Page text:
Campus, CSU, News

Students can apply for an FBI internship

By: Anthony Orrico

The FBI held a hiring event in the Career Development Center on Tuesday to give students insight on the hiring process for a career with the bureau.

The FBI is currently accepting applications for their honors internship program for next summer in 2023. Applications are open through Sept. 18 and are only available to students who are not graduating in the spring of 2023.

Special Agent Evette Riverra said the “FBI hires from all professional industries,” and that the degree of the student applying is irrelevant to the hiring process.

“There are people in my role who were previously teaching, veterinarians, pharmacists, socials workers, and computer scientists,” Rivera said. “The truth is that there are certain skill sets we are looking for and they have nothing do with a degree or particular work experience.”

Riverra described the hiring process for an internship with the FBI as “rigorous.” Any position in the FBI requires top secret security clearance, with certain positions requiring a higher level of clearance than others.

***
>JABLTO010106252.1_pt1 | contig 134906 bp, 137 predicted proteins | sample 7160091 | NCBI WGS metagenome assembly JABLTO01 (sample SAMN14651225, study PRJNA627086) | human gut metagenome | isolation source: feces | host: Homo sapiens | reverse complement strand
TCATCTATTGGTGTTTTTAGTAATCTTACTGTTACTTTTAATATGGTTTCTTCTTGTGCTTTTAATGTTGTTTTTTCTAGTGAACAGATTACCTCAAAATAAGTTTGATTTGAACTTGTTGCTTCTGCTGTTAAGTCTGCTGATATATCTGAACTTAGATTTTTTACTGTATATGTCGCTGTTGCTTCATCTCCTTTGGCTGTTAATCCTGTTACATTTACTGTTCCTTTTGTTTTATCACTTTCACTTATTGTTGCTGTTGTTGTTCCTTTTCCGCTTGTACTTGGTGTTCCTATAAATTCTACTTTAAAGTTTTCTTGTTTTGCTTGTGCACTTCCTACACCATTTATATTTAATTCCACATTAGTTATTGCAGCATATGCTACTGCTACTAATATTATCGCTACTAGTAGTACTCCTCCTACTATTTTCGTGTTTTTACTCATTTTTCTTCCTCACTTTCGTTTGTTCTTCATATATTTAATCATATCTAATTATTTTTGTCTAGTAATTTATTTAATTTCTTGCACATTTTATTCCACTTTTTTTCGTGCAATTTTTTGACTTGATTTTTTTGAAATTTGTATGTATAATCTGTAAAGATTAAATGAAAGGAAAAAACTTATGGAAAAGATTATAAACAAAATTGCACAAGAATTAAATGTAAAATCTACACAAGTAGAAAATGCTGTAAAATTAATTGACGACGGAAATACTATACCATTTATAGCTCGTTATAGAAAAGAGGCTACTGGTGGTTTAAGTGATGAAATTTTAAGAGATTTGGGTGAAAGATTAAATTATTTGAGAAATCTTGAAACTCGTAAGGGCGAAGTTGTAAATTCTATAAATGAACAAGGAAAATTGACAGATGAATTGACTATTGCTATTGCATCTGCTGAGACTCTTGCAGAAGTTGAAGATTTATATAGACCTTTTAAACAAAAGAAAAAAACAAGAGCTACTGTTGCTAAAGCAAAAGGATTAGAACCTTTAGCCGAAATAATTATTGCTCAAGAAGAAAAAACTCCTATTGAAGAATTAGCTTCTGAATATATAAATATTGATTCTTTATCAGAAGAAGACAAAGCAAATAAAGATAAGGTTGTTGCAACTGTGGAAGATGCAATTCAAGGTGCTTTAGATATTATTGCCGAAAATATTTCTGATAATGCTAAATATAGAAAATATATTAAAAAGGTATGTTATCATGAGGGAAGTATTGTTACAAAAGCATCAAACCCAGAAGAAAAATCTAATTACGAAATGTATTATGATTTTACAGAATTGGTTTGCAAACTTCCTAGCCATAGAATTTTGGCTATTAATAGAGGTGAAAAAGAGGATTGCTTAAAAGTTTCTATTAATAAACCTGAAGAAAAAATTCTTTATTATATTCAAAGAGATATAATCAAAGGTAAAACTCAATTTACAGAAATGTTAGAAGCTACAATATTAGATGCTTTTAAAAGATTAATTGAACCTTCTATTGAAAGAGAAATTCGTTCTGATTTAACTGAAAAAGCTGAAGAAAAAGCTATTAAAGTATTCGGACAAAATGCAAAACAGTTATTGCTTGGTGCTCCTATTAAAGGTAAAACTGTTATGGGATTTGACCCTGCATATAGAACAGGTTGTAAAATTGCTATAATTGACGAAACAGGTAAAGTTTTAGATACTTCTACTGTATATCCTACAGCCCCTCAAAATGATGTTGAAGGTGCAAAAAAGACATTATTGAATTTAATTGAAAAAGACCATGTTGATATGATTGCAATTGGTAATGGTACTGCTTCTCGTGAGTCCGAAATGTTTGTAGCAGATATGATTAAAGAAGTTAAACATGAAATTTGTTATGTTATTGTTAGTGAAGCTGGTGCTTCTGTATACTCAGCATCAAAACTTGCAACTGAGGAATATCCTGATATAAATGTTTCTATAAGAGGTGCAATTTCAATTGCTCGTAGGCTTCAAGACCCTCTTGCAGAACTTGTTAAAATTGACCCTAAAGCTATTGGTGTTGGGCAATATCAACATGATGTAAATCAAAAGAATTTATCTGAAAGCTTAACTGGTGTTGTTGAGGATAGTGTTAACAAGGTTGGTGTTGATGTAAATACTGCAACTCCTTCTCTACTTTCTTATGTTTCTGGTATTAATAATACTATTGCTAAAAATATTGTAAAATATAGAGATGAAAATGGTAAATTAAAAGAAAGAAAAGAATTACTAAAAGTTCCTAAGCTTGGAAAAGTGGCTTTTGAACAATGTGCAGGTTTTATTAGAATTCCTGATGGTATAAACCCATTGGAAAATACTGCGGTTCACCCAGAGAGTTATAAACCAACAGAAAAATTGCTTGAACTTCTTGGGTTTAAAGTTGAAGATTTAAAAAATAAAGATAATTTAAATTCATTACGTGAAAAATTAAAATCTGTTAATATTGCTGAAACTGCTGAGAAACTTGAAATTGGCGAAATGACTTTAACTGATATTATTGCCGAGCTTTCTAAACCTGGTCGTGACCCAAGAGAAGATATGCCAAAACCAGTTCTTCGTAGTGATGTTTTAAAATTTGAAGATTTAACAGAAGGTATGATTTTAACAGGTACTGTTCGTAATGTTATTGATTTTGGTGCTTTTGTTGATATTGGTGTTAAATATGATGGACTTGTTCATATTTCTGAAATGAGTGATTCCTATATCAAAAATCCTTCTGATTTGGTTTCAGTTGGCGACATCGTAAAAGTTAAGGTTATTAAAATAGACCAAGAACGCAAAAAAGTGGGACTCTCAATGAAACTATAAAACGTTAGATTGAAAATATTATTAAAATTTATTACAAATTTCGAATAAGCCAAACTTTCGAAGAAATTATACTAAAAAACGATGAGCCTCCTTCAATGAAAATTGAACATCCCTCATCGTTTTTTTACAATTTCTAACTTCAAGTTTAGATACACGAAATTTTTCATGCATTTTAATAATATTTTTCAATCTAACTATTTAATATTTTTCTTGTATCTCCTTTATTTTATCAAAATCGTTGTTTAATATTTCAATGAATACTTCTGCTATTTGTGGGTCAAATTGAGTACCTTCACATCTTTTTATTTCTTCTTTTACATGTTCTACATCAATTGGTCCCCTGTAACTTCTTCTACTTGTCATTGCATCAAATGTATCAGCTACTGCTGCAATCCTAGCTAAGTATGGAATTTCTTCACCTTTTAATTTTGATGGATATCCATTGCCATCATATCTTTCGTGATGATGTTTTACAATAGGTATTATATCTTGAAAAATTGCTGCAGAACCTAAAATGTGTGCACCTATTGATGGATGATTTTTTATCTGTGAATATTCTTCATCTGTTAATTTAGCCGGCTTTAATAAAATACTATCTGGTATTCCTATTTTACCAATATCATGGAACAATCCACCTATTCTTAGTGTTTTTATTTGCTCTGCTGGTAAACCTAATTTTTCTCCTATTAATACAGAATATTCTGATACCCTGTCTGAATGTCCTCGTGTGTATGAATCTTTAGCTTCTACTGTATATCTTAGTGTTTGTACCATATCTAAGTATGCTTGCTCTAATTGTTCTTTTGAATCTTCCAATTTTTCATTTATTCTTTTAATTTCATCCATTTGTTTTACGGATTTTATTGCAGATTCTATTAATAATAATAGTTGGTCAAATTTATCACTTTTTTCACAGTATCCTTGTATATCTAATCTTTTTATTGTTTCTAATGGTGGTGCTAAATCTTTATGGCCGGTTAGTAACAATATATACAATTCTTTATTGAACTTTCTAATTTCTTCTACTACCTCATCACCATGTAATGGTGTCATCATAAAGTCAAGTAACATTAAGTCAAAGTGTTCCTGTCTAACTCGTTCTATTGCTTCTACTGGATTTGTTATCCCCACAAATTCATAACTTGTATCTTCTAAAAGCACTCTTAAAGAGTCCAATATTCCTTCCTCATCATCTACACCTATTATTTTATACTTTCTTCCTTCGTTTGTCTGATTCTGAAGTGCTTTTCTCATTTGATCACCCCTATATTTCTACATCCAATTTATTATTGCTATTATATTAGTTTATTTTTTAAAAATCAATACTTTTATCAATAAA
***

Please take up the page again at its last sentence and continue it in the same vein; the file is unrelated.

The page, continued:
“We will be looking at three overarching categories; financial suitability, criminal history, and your ability as an applicant to meet our drug policy,” Rivera said.

Financial suitability includes background checks on credit scores, history filing federal or state taxes, regular student loan payments and other specific financial information.

Automatic disqualifiers include records with at least one felony, the use of cannabis within the last year and the use of any other drug in the last 10 years. This includes the misuse of prescription medication.

Applicants must pass a drug test and fill out Standard Form 86, a questionnaire for national security positions about 136 pages long.

“Yes, this is an intrusive process no one really asks this much information but if you’re an intern or employee of the bureau you’re in a position of trust,” Rivera said.

Many of the students who attended the hiring event had a background in either criminal justice or the military or both.

“Ever since I was a kindergartener, I’ve always wanted to be a policewomen or part of law justice system, but FBI has always been the dream,” said Onora Hatchette, a criminology and criminal justice major.

Joseph Hassan, a marine corps veteran and criminal justice major, said joining the FBI had been a goal his since leaving the armed forces in 2020.

“When I was stationed in King Bay, Georgia, we did a training exercise with FBI SWAT and, because my specialty was CQB (Closed Quarters Battle), it really spoke to me to see them operate at such a high level,” Hassan said.

Students can visit the Career Development Center on campus for more information on a career in the FBI or visit

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